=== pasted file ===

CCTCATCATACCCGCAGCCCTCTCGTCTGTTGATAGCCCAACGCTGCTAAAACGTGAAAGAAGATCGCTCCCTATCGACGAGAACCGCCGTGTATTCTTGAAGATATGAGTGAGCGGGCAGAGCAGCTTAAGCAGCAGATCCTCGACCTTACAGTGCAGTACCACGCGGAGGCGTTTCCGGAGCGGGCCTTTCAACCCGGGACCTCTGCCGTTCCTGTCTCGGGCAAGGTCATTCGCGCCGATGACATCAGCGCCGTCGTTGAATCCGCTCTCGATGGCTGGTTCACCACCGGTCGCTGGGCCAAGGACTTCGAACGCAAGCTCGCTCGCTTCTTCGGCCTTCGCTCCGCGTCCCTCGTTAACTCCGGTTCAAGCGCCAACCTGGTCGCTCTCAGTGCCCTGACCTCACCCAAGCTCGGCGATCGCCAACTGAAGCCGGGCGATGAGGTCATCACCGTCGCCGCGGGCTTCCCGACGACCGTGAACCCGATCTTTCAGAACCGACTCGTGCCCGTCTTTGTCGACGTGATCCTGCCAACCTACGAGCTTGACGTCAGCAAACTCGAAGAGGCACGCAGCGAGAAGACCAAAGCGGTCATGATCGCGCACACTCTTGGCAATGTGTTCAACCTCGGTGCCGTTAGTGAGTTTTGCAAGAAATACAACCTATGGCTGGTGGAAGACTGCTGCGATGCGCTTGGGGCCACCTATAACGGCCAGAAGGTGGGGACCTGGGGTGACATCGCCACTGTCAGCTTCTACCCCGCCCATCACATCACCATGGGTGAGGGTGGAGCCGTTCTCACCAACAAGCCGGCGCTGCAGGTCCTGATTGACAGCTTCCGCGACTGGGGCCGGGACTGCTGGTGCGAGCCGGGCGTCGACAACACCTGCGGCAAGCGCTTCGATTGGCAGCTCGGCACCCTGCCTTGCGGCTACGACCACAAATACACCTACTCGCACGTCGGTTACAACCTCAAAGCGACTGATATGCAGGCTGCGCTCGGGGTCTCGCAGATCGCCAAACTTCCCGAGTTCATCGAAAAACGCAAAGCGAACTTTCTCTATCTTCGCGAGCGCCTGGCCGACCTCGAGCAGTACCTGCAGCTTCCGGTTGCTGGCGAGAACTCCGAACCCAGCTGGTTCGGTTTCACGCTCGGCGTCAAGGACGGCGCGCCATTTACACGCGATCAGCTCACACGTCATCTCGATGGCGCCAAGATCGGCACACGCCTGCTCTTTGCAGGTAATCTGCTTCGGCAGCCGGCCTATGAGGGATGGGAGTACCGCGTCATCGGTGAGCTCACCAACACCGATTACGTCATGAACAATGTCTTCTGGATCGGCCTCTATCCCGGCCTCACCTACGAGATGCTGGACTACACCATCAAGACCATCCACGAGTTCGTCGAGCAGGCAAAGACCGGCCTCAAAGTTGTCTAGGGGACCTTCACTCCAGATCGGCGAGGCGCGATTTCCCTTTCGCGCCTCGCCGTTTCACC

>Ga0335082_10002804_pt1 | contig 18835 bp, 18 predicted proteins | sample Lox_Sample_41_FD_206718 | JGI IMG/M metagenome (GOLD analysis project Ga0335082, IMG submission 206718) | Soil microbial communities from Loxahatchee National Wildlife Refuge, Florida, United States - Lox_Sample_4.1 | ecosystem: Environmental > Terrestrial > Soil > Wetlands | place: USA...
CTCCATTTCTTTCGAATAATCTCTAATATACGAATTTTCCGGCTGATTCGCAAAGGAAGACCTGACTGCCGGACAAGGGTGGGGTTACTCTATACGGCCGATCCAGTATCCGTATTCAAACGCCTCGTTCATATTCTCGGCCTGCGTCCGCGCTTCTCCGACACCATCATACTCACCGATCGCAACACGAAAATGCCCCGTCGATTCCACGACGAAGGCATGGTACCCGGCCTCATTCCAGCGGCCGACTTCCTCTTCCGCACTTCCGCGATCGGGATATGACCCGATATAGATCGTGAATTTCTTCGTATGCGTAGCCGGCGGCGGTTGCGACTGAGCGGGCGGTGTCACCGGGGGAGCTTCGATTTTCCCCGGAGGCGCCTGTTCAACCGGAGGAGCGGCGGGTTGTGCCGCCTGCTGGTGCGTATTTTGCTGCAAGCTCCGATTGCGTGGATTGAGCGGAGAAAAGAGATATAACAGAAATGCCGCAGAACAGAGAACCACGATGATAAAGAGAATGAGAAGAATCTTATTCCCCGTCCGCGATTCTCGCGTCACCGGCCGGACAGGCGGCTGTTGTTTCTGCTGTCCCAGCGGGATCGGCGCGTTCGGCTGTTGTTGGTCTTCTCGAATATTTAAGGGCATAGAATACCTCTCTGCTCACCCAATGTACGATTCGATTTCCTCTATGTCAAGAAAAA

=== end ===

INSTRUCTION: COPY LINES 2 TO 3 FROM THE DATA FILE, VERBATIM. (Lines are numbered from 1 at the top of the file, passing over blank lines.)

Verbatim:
>Ga0335082_10002804_pt1 | contig 18835 bp, 18 predicted proteins | sample Lox_Sample_41_FD_206718 | JGI IMG/M metagenome (GOLD analysis project Ga0335082, IMG submission 206718) | Soil microbial communities from Loxahatchee National Wildlife Refuge, Florida, United States - Lox_Sample_4.1 | ecosystem: Environmental > Terrestrial > Soil > Wetlands | place: USA...
CTCCATTTCTTTCGAATAATCTCTAATATACGAATTTTCCGGCTGATTCGCAAAGGAAGACCTGACTGCCGGACAAGGGTGGGGTTACTCTATACGGCCGATCCAGTATCCGTATTCAAACGCCTCGTTCATATTCTCGGCCTGCGTCCGCGCTTCTCCGACACCATCATACTCACCGATCGCAACACGAAAATGCCCCGTCGATTCCACGACGAAGGCATGGTACCCGGCCTCATTCCAGCGGCCGACTTCCTCTTCCGCACTTCCGCGATCGGGATATGACCCGATATAGATCGTGAATTTCTTCGTATGCGTAGCCGGCGGCGGTTGCGACTGAGCGGGCGGTGTCACCGGGGGAGCTTCGATTTTCCCCGGAGGCGCCTGTTCAACCGGAGGAGCGGCGGGTTGTGCCGCCTGCTGGTGCGTATTTTGCTGCAAGCTCCGATTGCGTGGATTGAGCGGAGAAAAGAGATATAACAGAAATGCCGCAGAACAGAGAACCACGATGATAAAGAGAATGAGAAGAATCTTATTCCCCGTCCGCGATTCTCGCGTCACCGGCCGGACAGGCGGCTGTTGTTTCTGCTGTCCCAGCGGGATCGGCGCGTTCGGCTGTTGTTGGTCTTCTCGAATATTTAAGGGCATAGAATACCTCTCTGCTCACCCAATGTACGATTCGATTTCCTCTATGTCAAGAAAAA